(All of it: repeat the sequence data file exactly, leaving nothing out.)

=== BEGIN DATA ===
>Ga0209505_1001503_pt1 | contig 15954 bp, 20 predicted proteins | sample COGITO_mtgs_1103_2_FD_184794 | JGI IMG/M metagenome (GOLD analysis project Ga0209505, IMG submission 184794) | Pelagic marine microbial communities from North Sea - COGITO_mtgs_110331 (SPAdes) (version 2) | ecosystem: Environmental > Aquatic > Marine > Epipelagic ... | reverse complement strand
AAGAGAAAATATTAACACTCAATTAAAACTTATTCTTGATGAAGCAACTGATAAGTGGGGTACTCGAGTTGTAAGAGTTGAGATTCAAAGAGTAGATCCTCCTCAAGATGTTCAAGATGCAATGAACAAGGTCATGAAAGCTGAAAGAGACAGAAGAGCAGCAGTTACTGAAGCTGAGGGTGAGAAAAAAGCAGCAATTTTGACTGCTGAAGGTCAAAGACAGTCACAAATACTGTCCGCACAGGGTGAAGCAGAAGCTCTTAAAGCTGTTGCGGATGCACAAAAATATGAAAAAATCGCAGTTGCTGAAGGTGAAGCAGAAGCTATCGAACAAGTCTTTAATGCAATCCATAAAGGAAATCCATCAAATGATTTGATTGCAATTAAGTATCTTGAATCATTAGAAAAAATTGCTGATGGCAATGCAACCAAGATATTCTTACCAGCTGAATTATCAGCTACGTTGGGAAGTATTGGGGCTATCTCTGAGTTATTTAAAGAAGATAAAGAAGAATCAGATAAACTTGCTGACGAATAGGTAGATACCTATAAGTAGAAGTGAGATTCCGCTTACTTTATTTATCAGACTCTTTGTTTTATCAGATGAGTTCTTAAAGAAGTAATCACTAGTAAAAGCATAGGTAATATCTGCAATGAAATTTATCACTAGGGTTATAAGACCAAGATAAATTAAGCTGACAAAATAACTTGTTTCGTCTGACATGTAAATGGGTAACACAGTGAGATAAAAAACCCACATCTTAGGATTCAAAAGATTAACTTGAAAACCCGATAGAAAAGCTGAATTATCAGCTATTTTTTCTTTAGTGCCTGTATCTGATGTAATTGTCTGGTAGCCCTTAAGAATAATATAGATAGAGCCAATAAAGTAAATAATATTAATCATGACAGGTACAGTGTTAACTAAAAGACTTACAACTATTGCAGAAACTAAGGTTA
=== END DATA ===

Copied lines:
>Ga0209505_1001503_pt1 | contig 15954 bp, 20 predicted proteins | sample COGITO_mtgs_1103_2_FD_184794 | JGI IMG/M metagenome (GOLD analysis project Ga0209505, IMG submission 184794) | Pelagic marine microbial communities from North Sea - COGITO_mtgs_110331 (SPAdes) (version 2) | ecosystem: Environmental > Aquatic > Marine > Epipelagic ... | reverse complement strand
AAGAGAAAATATTAACACTCAATTAAAACTTATTCTTGATGAAGCAACTGATAAGTGGGGTACTCGAGTTGTAAGAGTTGAGATTCAAAGAGTAGATCCTCCTCAAGATGTTCAAGATGCAATGAACAAGGTCATGAAAGCTGAAAGAGACAGAAGAGCAGCAGTTACTGAAGCTGAGGGTGAGAAAAAAGCAGCAATTTTGACTGCTGAAGGTCAAAGACAGTCACAAATACTGTCCGCACAGGGTGAAGCAGAAGCTCTTAAAGCTGTTGCGGATGCACAAAAATATGAAAAAATCGCAGTTGCTGAAGGTGAAGCAGAAGCTATCGAACAAGTCTTTAATGCAATCCATAAAGGAAATCCATCAAATGATTTGATTGCAATTAAGTATCTTGAATCATTAGAAAAAATTGCTGATGGCAATGCAACCAAGATATTCTTACCAGCTGAATTATCAGCTACGTTGGGAAGTATTGGGGCTATCTCTGAGTTATTTAAAGAAGATAAAGAAGAATCAGATAAACTTGCTGACGAATAGGTAGATACCTATAAGTAGAAGTGAGATTCCGCTTACTTTATTTATCAGACTCTTTGTTTTATCAGATGAGTTCTTAAAGAAGTAATCACTAGTAAAAGCATAGGTAATATCTGCAATGAAATTTATCACTAGGGTTATAAGACCAAGATAAATTAAGCTGACAAAATAACTTGTTTCGTCTGACATGTAAATGGGTAACACAGTGAGATAAAAAACCCACATCTTAGGATTCAAAAGATTAACTTGAAAACCCGATAGAAAAGCTGAATTATCAGCTATTTTTTCTTTAGTGCCTGTATCTGATGTAATTGTCTGGTAGCCCTTAAGAATAATATAGATAGAGCCAATAAAGTAAATAATATTAATCATGACAGGTACAGTGTTAACTAAAAGACTTACAACTATTGCAGAAACTAAGGTTA